What is the National Audit of Psychological
The National Audit of Psychological Therapies for Anxiety and
Depression (NAPT) aims to promote access, appropriateness,
acceptability and positive outcomes of treatment for those
suffering from depression and anxiety. The audit is open to all
NHS-funded services in England and Wales providing psychological
therapies in the community for people with anxiety and depression.
It includes adults over the age of 18 who are receiving
psychological therapy services in the community. The audit is
working with both IAPT and non-IAPT sites.
It engages healthcare professionals in a systematic evaluation
of their clinical practice against standards for best practice.
Local services are able to benchmark their performance and identify
where they are performing well, and where there is potential to
improve the quality of treatment and care they provide. Services
are also encouraged to engage in action planning to improve their
practice or maintain existing good practice. On a national level,
wide participation in the audit also creates an overview of the
quality of care being provided in England and Wales.
The National Audit of Psychological Therapies is funded by the
Healthcare Quality Improvement Partnership (HQIP) and is an
initiative of the College Centre for Quality Improvement (CCQI).
The project is part of the National Clinical Audit programme and
trusts are required by the Department of Health to report their
participation in the audit in their Quality Account.
Why focus on Psychological Therapies?
The importance of the provision of
psychological therapy services has received increasing attention
over recent years and continues to do so. Some of the most
significant factors to have influenced policy over the past decade
- Concerns about access to services
- Recommendations from the National Institute of Health and
Clinical Excellence (NICE) on the use of evidence-based
- The economic argument for improved access (the ‘Layard
- The development of the Improving Access to Psychological
Therapies (IAPT) Programme.
The growing recognition of the importance of psychological
therapy, coupled with concerns about access to services, led to the
Healthcare Quality Improvement Partnership (HQIP) requesting the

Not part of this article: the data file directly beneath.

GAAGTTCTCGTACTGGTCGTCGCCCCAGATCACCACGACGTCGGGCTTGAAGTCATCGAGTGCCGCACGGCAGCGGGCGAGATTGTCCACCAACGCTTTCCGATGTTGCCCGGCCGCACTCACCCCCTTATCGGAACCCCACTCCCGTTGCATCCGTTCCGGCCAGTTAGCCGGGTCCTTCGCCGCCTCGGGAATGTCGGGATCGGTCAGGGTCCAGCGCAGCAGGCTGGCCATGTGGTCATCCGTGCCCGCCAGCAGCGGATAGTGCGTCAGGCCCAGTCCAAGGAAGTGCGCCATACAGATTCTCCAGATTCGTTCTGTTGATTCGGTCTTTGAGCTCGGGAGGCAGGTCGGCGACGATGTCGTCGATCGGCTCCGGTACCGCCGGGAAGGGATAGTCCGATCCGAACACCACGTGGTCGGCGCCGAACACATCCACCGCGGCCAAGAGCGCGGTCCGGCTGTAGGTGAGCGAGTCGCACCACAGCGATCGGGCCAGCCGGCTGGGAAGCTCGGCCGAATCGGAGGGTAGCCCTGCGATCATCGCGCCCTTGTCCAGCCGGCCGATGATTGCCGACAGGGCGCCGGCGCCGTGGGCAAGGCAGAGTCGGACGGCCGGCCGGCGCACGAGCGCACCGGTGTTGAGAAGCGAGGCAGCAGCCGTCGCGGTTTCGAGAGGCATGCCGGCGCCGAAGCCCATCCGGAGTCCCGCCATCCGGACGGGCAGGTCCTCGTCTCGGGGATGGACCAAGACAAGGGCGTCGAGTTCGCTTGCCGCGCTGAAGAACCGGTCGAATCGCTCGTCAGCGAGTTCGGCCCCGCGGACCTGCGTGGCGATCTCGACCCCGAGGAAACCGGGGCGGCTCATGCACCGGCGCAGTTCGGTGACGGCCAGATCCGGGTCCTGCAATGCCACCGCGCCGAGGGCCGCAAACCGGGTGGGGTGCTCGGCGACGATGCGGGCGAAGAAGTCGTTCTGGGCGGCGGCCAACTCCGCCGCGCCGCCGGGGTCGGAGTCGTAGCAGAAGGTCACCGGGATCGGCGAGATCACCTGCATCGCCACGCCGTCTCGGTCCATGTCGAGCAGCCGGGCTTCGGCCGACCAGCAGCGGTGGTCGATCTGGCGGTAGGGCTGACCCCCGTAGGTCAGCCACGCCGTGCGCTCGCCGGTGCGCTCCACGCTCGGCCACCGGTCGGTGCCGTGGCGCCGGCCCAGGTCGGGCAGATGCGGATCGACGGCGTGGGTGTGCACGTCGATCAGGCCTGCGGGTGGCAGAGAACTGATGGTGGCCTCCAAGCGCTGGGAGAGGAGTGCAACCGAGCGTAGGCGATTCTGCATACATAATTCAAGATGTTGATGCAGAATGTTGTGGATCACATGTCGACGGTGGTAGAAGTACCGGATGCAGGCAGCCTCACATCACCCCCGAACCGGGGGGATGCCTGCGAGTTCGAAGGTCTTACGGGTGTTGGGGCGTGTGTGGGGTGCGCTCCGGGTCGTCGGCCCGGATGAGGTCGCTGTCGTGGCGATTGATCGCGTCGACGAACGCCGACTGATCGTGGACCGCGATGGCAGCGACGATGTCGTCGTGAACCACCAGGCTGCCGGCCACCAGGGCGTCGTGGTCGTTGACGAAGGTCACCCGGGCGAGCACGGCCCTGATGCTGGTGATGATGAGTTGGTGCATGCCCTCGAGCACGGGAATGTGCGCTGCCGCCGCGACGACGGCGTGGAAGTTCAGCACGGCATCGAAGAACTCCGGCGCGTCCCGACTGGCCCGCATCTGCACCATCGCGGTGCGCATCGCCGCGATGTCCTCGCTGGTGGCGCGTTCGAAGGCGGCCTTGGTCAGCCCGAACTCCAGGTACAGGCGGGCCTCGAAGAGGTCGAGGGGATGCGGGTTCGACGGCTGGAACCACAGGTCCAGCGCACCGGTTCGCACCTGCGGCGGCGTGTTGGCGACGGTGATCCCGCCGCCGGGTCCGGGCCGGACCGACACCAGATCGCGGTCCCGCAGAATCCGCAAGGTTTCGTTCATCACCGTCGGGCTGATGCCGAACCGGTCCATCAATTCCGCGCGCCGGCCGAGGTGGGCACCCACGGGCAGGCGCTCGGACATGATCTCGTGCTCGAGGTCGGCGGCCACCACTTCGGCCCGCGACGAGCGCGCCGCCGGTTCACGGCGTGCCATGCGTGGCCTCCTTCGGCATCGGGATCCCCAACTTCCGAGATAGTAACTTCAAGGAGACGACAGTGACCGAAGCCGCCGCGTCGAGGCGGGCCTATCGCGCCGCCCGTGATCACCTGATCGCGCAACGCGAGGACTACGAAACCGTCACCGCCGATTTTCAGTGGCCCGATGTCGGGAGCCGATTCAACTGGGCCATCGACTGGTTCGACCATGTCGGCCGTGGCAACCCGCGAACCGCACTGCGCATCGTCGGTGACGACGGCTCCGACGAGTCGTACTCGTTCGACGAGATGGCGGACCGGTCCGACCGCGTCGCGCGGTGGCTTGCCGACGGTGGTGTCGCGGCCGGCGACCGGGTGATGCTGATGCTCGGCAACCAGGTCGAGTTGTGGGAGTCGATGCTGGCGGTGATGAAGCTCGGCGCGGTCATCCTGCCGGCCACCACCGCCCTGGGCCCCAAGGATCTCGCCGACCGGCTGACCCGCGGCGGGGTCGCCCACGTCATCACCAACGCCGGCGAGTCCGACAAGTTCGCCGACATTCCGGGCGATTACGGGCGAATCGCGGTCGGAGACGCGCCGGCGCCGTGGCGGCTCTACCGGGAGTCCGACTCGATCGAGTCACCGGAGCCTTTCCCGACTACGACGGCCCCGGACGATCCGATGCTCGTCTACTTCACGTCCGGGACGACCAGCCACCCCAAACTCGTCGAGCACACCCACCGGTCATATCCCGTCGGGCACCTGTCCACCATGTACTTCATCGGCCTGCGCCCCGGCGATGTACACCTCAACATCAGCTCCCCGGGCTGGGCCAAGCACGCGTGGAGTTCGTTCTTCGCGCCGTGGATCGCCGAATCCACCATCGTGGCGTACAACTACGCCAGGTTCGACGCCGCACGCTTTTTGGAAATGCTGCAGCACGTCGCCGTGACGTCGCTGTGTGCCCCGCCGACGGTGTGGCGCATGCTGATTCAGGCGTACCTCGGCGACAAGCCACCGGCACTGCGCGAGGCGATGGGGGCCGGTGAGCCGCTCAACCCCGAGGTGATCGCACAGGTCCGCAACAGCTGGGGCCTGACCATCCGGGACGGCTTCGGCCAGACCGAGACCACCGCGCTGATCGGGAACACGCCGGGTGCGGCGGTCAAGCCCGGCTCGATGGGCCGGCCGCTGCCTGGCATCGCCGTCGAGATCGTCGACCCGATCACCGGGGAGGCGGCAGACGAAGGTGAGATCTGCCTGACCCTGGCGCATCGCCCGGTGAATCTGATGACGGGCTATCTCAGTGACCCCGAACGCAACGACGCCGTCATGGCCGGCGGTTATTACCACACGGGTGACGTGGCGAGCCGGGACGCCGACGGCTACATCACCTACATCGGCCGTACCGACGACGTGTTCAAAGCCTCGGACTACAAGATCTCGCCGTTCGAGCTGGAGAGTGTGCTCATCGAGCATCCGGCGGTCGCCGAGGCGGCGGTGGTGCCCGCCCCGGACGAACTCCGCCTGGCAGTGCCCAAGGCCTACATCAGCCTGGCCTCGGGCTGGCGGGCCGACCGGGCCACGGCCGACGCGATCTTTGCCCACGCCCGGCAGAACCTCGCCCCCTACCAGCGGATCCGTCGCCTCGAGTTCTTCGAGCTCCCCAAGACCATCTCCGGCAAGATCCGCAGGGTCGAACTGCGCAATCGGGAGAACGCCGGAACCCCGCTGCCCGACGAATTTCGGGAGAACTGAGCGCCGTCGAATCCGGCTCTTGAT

Royal College of Psychiatrists’ Centre for Quality Improvement
(CCQI) to conduct a National Audit of Psychological Therapies. The
remit of NAPT was to provide the first comprehensive measurement of
NHS-funded services providing psychological therapies for people
with anxiety and depression in England and Wales. The baseline
audit showed that while performance was good overall for most
standards, there was considerable variation in performance between
services for some standards.
Following the success of the baseline audit therefore,
HQIP agreed to fund the National Audit of Psychological
Therapies for a re-audit. It is hoped that this will show
improvements in performance against the audit standards where this
The second round of NAPT
Data collection for the second round of the audit took
place between 1 July 2012 to 31 January
2013. The National Report was launched at the
New Savoy Partnership: Psychological Therapies in the
NHS conference on 28 and 29 November 2013.
We have also sent out organisational and service level reports
to the relevant services.
A number of regional dissemination and action planning
events have also been taking place since December 2013 in
various parts of England and Wales.
The baseline audit
Data collection took place between June 2010 and February
2011, and involved 357 psychological therapy services in England
and Wales. This included both primary and secondary care, small and
large services, and IAPT and non-IAPT services.
The data were then analysed, and the findings published in
November 2011. The National Report was launched at the New
Savoy: Psychological Therapies in the NHS Conference on 24
For the key findings of the audit, please see the reports in the
‘Baseline Audit Reports’ section at the right of this page.
Services which participated in the audit also received
individual service reports and action planning toolkits. Services
were encouraged to return completed action plans to the NAPT team.
A number of dissemination and action planning events also took
place in 2011 - 12 in various regions of England and Wales.